Our first house officially became ours the day after we bought Miss M home from hospital in March 1999. We stayed in that house almost 6 years to the day. Over the course of those 6 years we added heating and cooling, cladded the exterior of the house as the timber was in poor condition, fenced in a section of the backyard for the kids, turned the small single car garage into a home office and built a large 6 bay shed. This cost us a total of about $35,000.
When we decided to sell the house in 2005 and move to Queensland the real estate agent suggested setting the price at $240,000 but I was sure we could get more than that so I insisted setting the price at $280,000 and we ended up selling for $258,000 which gave us an excellent deposit on the house we bought in Queensland.
We now owe under $350,000 for that house. We borrowed against the house a couple of times to make some improvements to the property, namely the garden as it was a shambles. We subsequently bought an investment property in 2011 as well. In 2012 we made the decision to move out of our family home and it too became an investment property. We made this move in order to downsize to something more manageable and also because we were no longer in love with the neighbourhood in which we lived.
We now live in a two story townhouse which we rent. Part of our reasoning behind this was with Mr B away so much the upkeep of the gardens etc was just to much for us and it seemed as though all our spare time was being spent in the garden or cleaning the house. Now if anything goes wrong we just phone our real estate agent.
We have excellent tenants in both our houses and the rent covers the house repayments for the time being, thanks to the low interest rates.
Just over 12 months ago we also bought a new car – our first one ever. This was a need as well as a want. We needed something to tow our camper trailer and also a vehicle that was roomy enough for all of us to travel comfortably in.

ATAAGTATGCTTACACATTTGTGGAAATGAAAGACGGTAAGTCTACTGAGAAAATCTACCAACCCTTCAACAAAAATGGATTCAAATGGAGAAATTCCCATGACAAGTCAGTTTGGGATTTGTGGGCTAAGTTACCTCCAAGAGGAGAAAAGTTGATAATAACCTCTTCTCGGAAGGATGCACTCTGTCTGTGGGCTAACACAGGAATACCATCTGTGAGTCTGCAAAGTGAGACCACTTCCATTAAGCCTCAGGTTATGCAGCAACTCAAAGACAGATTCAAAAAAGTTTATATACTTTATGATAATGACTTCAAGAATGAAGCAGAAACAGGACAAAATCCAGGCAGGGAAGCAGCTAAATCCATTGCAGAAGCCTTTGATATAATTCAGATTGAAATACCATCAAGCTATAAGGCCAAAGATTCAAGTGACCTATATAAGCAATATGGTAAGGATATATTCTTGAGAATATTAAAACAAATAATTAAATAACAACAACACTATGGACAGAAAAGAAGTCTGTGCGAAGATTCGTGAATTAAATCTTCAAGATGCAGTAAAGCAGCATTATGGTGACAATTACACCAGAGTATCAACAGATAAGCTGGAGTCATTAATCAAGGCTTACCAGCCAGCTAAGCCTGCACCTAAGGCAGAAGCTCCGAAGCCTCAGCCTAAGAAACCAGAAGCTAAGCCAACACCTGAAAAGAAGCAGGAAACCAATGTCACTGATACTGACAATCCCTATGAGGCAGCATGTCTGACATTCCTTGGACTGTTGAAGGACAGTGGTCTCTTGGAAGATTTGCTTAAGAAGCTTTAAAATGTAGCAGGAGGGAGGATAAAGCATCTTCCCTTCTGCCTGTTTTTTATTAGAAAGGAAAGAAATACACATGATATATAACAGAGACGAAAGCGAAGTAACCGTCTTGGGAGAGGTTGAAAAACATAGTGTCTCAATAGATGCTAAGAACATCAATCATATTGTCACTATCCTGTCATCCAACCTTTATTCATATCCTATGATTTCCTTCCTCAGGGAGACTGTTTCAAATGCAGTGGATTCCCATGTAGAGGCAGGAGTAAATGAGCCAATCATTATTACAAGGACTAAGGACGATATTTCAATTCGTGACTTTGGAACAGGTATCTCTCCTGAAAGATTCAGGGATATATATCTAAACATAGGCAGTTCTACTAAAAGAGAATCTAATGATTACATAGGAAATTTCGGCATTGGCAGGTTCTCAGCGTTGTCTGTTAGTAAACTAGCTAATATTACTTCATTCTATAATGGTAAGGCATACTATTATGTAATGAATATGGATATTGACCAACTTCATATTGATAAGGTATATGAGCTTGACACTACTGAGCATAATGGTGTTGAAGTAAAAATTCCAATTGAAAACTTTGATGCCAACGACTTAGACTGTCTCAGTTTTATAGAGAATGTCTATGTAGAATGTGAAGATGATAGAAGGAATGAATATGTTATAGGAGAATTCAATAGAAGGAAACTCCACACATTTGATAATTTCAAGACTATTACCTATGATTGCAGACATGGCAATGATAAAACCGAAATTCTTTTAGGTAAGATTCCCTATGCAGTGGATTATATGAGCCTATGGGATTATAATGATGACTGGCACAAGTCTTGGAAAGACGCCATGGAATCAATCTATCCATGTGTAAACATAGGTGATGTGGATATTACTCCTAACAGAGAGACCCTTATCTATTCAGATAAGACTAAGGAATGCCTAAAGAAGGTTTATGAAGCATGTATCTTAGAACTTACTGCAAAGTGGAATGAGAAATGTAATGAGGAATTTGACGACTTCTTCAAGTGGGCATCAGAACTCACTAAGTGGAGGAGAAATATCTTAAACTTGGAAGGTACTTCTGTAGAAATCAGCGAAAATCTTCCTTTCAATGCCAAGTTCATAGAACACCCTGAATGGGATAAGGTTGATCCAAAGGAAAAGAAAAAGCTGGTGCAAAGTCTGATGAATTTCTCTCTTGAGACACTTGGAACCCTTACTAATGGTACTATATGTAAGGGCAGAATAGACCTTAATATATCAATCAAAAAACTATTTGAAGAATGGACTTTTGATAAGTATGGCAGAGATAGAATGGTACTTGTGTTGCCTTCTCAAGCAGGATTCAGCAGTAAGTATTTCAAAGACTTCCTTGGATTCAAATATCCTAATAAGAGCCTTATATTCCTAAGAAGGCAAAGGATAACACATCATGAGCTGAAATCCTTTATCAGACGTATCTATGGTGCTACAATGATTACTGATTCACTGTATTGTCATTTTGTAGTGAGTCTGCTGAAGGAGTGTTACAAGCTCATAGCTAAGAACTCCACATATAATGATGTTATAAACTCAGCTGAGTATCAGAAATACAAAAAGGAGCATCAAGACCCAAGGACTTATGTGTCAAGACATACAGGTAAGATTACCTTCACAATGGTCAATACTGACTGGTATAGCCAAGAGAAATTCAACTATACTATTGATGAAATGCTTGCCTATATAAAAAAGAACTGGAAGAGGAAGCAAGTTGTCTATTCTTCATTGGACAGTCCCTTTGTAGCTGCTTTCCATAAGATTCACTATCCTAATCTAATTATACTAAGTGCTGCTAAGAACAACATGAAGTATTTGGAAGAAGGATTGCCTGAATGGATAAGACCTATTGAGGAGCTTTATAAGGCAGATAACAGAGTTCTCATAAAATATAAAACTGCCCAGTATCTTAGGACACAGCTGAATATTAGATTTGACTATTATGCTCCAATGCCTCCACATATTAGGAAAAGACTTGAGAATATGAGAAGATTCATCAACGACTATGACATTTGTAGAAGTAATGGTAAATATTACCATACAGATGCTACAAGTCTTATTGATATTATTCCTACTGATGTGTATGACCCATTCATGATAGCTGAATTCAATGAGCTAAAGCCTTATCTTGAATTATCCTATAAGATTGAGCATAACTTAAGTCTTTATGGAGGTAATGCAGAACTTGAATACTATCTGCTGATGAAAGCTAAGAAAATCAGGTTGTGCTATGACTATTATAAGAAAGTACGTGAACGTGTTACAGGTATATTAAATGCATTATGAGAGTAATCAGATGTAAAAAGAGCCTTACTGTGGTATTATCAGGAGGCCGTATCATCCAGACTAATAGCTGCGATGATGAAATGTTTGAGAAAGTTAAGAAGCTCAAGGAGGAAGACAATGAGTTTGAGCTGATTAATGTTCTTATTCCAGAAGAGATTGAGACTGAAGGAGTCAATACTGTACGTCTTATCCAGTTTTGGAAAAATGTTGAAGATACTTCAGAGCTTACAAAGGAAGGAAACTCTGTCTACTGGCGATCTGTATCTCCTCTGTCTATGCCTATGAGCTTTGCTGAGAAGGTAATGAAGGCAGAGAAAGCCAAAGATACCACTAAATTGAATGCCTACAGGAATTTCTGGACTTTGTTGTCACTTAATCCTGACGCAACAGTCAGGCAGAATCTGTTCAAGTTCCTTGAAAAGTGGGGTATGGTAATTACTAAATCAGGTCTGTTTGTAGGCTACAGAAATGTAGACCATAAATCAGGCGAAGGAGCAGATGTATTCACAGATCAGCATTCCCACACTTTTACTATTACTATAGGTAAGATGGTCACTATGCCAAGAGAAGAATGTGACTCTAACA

We also still have a credit card which, unhappily has been hovering very close to its limit for the past couple of months despite us working really hard to reduce it down. In all honesty though I must say we live very well – we want for nothing and neither do our kids. But we could be doing a better job of managing our finances.
So you can see we have a combination of good debt – the houses and bad debt – the credit card and the car. I say that the car is bad debt because we will never get our money back on it, whereas we should make money on the houses when we choose to sell them.
As we move closer to our ‘life after kids’ plan we are giving serious consideration to selling one if not both houses and investing the money. Our plan is to buy a caravan and travel around Australia for an extended period of time, working when we can so we know we will need some money behind us to set up a van the way we want to. All this is still at least 3 years away, but we do want to have a plan in place so as we are not making decisions at the last minute.
****All information contained in this post is of a general nature and not intended to be taken as financial planning advice. Financial advice should only be sort from persons qualified and licenced to give such advice****